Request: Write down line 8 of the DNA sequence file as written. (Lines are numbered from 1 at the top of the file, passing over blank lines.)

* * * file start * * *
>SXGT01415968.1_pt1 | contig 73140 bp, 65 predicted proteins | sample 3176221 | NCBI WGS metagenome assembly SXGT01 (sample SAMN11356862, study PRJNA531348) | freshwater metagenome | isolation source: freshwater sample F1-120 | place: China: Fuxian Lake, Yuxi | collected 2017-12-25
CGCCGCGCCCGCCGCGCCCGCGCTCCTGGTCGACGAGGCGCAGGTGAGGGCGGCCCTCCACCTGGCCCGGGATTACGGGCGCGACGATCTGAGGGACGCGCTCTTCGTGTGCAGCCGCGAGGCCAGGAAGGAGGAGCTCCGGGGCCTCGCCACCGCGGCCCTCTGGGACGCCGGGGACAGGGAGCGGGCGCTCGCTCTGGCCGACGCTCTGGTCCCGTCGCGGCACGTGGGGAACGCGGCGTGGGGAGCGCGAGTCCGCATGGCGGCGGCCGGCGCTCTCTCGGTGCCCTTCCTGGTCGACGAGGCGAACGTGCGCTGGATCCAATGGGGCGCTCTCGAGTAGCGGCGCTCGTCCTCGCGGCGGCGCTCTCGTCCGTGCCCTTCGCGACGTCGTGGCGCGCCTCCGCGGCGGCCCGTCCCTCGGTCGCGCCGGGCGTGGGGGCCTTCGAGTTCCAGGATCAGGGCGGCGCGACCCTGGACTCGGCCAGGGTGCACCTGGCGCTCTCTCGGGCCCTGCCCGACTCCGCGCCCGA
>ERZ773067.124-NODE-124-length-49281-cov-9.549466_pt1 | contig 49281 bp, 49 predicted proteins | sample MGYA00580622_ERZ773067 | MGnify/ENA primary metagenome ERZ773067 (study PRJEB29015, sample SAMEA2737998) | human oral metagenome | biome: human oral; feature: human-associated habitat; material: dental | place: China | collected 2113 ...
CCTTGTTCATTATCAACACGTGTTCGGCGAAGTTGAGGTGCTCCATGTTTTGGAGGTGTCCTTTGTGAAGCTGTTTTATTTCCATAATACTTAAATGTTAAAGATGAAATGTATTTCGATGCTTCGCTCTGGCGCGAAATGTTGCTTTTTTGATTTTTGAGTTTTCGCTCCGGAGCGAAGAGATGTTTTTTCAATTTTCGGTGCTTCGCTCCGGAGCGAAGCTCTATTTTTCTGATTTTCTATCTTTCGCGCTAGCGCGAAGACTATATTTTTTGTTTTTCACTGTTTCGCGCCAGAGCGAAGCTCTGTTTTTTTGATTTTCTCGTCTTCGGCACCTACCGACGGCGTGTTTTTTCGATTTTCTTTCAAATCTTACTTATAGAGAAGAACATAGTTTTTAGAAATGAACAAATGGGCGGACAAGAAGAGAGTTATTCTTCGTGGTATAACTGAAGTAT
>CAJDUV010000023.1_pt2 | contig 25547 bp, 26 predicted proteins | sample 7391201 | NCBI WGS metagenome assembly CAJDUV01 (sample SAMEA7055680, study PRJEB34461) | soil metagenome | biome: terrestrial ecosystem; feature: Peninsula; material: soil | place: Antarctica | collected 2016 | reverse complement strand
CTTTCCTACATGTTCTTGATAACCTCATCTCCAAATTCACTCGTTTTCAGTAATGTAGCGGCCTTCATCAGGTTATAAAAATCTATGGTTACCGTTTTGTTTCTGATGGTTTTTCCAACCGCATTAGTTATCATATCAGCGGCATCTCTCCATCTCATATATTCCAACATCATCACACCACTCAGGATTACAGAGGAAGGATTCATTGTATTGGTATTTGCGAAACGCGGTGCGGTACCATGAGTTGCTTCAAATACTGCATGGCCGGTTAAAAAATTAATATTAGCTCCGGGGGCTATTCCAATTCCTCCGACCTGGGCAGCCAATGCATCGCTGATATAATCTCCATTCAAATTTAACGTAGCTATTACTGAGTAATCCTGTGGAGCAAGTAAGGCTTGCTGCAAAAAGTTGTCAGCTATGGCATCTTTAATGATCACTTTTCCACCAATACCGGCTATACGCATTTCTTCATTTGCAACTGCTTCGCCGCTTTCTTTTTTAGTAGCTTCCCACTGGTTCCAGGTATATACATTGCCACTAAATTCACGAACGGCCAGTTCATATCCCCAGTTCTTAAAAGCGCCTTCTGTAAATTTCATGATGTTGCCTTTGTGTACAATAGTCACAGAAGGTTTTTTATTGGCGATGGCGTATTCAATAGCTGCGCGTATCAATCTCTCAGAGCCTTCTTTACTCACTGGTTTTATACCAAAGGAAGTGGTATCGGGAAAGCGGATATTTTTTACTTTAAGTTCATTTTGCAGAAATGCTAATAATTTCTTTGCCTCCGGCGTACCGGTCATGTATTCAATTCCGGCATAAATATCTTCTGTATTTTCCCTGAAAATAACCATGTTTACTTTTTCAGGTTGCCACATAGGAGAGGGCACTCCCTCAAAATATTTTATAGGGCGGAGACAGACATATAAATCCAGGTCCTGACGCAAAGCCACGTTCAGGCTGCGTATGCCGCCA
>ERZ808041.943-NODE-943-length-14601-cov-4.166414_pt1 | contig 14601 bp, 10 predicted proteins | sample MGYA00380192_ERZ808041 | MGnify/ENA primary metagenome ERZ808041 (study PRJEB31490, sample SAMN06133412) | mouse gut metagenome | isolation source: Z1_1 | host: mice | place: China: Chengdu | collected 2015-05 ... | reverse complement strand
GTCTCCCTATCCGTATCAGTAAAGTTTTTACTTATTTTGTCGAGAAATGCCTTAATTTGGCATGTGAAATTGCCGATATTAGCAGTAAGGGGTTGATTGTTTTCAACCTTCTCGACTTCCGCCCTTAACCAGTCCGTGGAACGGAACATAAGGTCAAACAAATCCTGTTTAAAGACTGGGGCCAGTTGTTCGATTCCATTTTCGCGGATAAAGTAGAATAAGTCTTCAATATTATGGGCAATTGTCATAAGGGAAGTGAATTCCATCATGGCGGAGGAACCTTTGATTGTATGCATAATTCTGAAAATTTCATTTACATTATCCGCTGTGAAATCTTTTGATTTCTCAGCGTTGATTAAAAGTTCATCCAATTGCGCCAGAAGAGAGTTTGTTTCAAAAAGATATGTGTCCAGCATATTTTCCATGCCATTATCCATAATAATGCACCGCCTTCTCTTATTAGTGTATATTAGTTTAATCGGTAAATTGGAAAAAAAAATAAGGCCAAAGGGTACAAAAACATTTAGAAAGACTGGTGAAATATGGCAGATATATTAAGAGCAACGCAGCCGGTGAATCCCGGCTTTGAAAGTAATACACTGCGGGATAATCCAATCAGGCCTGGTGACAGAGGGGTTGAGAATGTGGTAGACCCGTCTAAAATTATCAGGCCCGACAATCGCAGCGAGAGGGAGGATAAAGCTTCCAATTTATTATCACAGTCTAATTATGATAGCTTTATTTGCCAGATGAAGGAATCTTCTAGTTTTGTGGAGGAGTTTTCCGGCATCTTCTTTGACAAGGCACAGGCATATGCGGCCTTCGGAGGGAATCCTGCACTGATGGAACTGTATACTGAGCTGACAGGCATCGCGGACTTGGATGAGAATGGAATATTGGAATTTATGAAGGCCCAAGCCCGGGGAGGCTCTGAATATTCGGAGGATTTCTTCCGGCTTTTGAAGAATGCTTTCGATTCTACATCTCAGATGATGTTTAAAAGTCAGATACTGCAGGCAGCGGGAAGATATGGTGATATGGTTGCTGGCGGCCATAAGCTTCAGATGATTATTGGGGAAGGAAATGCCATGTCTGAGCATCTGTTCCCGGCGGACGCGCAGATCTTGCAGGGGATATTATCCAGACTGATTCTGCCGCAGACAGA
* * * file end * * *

GTCTCCCTATCCGTATCAGTAAAGTTTTTACTTATTTTGTCGAGAAATGCCTTAATTTGGCATGTGAAATTGCCGATATTAGCAGTAAGGGGTTGATTGTTTTCAACCTTCTCGACTTCCGCCCTTAACCAGTCCGTGGAACGGAACATAAGGTCAAACAAATCCTGTTTAAAGACTGGGGCCAGTTGTTCGATTCCATTTTCGCGGATAAAGTAGAATAAGTCTTCAATATTATGGGCAATTGTCATAAGGGAAGTGAATTCCATCATGGCGGAGGAACCTTTGATTGTATGCATAATTCTGAAAATTTCATTTACATTATCCGCTGTGAAATCTTTTGATTTCTCAGCGTTGATTAAAAGTTCATCCAATTGCGCCAGAAGAGAGTTTGTTTCAAAAAGATATGTGTCCAGCATATTTTCCATGCCATTATCCATAATAATGCACCGCCTTCTCTTATTAGTGTATATTAGTTTAATCGGTAAATTGGAAAAAAAAATAAGGCCAAAGGGTACAAAAACATTTAGAAAGACTGGTGAAATATGGCAGATATATTAAGAGCAACGCAGCCGGTGAATCCCGGCTTTGAAAGTAATACACTGCGGGATAATCCAATCAGGCCTGGTGACAGAGGGGTTGAGAATGTGGTAGACCCGTCTAAAATTATCAGGCCCGACAATCGCAGCGAGAGGGAGGATAAAGCTTCCAATTTATTATCACAGTCTAATTATGATAGCTTTATTTGCCAGATGAAGGAATCTTCTAGTTTTGTGGAGGAGTTTTCCGGCATCTTCTTTGACAAGGCACAGGCATATGCGGCCTTCGGAGGGAATCCTGCACTGATGGAACTGTATACTGAGCTGACAGGCATCGCGGACTTGGATGAGAATGGAATATTGGAATTTATGAAGGCCCAAGCCCGGGGAGGCTCTGAATATTCGGAGGATTTCTTCCGGCTTTTGAAGAATGCTTTCGATTCTACATCTCAGATGATGTTTAAAAGTCAGATACTGCAGGCAGCGGGAAGATATGGTGATATGGTTGCTGGCGGCCATAAGCTTCAGATGATTATTGGGGAAGGAAATGCCATGTCTGAGCATCTGTTCCCGGCGGACGCGCAGATCTTGCAGGGGATATTATCCAGACTGATTCTGCCGCAGACAGA